• My camera.
  • My pillow and two pillowcases. Mongolians don’t use pillows and if they do, it’s packed with sand or material found in beanie babies. You also can’t find pillow cases.
  • Special items from home. A family calendar, a small photo album, my Chicago Blackhawks t-shirt, my flannel shirt, a journal, many types of teas, cards friends and family wrote to me, and comfy pants.
  • My winter gear. I packed my winter coat, a lot of under amour, thick socks, winter boots, and my hat. Winter will hit you fast and you don’t want to be caught off guard without a coat.
  • Chapstick.
  • My running shorts. Summers get very hot and I wore my shorts every day outside of school during training. Even now when my apartment gets very hot, I wear my shorts.

What do I have that is necessary?

  • A headlamp. Even though I live in an apartment, I have had power outages.
  • An external power charger. During the long power outages, you still have something to charge your items with.
  • Duct tape and clear scotch tape to fix all your problems.
  • A pocket knife.
  • Lotion. Lotion is expensive and most lotion has chemicals like bleach in it.
  • Stickers. Students love stickers! If you have trouble motivating students to do their work, pull out your stickers. I brought stickers for all seasons and holidays.
  • Extra ear buds.
  • Spices, especially cinnamon.

What did my parents send in care packages?

  • School supplies like flash cards, larger notebooks, folders, more pens and pencils, and a map of the United States to show students.
  • More chapstick, tea, and lotion.
  • A few more casual t-shirts and comfy pants.
  • Starbursts, gummy bears, trail mix, and Nature Valley bars.
  • Extra chargers for when mine mysteriously disappeared or died.
  • DVDs for fun.

What do I wish I could have packed but had no space for?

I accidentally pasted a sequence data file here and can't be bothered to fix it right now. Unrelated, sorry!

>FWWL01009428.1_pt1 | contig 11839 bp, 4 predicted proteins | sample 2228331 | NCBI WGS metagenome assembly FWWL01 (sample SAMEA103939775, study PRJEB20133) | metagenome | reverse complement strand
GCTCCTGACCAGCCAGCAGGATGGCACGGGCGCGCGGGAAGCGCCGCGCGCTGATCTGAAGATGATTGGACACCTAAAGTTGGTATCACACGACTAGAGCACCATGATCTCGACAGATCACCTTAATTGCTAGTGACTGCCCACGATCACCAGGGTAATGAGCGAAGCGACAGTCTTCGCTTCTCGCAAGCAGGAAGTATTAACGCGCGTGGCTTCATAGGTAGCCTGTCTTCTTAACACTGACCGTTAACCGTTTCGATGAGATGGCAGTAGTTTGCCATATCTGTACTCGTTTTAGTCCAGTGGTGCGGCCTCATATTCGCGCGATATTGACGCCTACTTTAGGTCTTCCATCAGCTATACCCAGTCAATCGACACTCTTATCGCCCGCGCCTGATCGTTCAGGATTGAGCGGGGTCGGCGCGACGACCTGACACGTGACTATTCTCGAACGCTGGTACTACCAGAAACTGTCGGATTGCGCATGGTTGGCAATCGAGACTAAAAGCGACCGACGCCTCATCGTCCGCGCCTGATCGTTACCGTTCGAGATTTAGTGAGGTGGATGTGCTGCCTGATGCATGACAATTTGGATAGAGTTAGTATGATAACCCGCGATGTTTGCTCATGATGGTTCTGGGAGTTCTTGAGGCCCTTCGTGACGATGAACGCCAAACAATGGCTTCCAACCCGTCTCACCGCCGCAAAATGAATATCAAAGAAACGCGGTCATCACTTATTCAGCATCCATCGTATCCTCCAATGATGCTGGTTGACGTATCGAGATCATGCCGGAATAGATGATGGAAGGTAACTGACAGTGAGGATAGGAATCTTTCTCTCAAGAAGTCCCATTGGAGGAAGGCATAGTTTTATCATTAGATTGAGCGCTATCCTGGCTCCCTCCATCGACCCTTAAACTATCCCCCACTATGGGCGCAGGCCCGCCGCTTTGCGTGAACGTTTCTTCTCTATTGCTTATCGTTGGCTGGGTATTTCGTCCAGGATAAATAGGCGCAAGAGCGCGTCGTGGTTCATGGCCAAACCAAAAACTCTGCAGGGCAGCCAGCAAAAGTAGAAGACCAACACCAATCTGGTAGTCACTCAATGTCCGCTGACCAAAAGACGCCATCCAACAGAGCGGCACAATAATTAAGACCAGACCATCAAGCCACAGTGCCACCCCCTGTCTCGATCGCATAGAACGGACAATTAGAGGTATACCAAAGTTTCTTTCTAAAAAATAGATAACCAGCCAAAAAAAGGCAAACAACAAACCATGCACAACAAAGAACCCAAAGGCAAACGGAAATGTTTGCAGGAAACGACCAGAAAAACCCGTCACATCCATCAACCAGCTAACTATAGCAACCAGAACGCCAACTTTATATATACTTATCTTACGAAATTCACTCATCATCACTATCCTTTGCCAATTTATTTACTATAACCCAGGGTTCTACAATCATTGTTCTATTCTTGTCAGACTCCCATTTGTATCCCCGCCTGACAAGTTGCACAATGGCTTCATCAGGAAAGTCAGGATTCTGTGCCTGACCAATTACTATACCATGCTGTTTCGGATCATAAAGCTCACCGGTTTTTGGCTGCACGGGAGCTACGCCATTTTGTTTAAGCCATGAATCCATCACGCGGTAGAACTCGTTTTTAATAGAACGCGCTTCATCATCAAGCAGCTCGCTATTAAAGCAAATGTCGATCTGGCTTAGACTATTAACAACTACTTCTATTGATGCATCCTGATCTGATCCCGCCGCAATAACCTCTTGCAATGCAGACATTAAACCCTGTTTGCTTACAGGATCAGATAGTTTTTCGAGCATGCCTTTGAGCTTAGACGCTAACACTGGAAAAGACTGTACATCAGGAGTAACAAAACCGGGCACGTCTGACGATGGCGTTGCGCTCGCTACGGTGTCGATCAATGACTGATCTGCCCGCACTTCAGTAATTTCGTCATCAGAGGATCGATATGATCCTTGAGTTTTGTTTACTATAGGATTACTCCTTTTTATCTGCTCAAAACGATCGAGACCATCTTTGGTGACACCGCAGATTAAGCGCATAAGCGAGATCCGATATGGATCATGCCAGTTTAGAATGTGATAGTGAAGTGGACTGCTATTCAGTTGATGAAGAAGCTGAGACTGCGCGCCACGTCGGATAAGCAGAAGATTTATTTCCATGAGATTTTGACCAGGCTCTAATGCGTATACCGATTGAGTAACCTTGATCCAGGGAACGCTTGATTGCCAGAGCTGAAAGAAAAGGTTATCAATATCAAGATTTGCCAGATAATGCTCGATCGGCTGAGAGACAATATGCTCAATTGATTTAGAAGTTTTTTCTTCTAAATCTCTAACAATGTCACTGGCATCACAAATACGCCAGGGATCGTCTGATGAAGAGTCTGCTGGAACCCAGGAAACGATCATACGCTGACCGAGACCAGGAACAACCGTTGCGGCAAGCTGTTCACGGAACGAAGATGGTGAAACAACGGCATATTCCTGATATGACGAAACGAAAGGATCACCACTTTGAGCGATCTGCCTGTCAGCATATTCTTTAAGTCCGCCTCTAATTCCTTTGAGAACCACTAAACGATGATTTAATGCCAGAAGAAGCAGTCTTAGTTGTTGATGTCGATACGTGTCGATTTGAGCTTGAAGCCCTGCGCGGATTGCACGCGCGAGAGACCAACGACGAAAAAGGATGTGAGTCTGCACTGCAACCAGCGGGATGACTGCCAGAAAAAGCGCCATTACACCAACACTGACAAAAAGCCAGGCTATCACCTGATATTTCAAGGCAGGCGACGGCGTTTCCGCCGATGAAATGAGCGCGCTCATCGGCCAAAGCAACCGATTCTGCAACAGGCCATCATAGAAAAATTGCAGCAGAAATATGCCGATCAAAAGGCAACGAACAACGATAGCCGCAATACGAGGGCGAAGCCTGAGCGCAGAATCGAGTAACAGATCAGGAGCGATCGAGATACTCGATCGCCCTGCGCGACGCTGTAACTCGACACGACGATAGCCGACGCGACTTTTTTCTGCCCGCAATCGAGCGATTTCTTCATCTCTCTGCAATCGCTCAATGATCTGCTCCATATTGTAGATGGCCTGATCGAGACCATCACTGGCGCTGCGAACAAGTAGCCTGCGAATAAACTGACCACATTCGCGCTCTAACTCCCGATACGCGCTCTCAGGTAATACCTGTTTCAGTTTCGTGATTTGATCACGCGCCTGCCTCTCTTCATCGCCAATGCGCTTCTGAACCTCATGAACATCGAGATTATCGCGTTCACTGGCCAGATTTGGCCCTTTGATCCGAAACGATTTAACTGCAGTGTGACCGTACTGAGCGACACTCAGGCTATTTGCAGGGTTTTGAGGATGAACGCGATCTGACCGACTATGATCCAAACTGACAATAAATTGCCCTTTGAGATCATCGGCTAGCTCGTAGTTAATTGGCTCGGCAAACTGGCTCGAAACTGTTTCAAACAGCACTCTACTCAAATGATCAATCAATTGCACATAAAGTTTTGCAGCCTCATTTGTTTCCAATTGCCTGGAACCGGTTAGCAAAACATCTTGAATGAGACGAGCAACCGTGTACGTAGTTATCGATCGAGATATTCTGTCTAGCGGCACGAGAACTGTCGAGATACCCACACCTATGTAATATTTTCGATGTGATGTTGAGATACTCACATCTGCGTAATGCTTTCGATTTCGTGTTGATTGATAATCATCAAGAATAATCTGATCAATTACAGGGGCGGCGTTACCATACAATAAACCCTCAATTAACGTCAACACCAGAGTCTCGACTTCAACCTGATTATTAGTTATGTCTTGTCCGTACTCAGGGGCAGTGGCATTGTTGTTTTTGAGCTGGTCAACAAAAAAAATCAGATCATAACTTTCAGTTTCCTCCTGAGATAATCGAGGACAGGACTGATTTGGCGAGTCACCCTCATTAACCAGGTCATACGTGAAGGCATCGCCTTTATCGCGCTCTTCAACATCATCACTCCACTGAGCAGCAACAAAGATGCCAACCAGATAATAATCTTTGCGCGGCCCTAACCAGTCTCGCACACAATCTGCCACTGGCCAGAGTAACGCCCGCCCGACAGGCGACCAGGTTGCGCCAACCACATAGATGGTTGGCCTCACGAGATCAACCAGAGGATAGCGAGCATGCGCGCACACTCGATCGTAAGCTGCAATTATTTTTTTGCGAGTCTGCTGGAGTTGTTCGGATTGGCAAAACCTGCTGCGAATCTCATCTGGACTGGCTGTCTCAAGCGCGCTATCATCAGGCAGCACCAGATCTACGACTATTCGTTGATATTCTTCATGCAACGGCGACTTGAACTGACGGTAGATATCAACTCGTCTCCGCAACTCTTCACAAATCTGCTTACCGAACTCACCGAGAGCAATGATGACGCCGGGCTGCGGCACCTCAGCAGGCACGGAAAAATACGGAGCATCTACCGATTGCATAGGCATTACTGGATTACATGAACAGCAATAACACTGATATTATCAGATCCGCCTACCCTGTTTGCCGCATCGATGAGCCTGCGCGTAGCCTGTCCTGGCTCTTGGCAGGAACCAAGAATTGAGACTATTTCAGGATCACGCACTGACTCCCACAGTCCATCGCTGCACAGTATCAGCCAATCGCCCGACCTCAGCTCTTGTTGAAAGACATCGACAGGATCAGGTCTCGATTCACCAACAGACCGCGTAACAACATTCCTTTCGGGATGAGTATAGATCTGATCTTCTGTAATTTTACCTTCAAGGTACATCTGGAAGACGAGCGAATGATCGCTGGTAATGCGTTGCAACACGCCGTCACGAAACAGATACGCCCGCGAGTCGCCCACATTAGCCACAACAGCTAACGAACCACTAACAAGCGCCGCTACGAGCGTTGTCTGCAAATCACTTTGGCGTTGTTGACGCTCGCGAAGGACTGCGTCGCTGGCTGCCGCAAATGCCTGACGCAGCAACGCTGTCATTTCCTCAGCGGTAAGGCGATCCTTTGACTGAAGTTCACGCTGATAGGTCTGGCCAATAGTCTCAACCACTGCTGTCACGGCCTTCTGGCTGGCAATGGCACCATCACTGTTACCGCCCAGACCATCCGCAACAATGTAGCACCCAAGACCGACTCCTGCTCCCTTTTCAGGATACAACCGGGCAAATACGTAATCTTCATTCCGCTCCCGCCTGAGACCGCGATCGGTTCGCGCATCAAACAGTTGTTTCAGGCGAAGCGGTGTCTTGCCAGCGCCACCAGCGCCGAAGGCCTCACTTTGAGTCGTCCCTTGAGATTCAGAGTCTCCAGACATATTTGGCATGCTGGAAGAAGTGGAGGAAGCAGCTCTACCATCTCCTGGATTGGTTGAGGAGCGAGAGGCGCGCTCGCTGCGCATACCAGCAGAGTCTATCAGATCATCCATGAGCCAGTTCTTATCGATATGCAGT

• A smaller sleeping bag. Peace Corps gives you a sleeping bag but it’s enormous and weighs a ton. It just isn’t possible to lug it around with you when traveling.
  • More sweaters. I thought, “Hey, I can just buy some,” but that’s not true. Cashmere sweaters – while significantly cheaper in Mongolia compared to in America – are still expensive on a Peace Corps budget and most sweaters I find unflattering.
  • A more glamorous dress for teacher and holiday parties. At a Christmas party, it felt like I was at my high school prom.

What will Peace Corps give you?

  • A cell phone.
  • A sleeping bag.
  • A plug adapter with six outlets.
  • A bug net.
  • A medical kit but I recommend packing extra vitamins and Airborne.
  • A water filter.

What was I able to buy in Mongolia?

  • A morning robe.
  • A cardigan.
  • A wool dress.
  • A cashmere scarf.
  • Camel socks and camel leggings.

Don’t change your style while packing. If you prefer dresses over pants, pack your dresses. If you like nail polish, pack your nail polish. Don’t pack what you would never catch yourself wearing in the States. The same for hobbies. If you have never knitted a thing in your life, don’t pack up extra space with items you might never use. If you think you can sacrifice your winter coat for something else more important, go for it. If you have never kept a journal, don’t feel compelled to bring a journal. If you love coffee, bring a  french press. If you like wearing high heels, bring your best pair.

So, relax, breathe, and remember, you are all in the same boat. You’ll have funny stories to retail. Most of all, don’t freak out and compare what you are packing to somebody else’s. All will be well.

Feel free to ask any questions.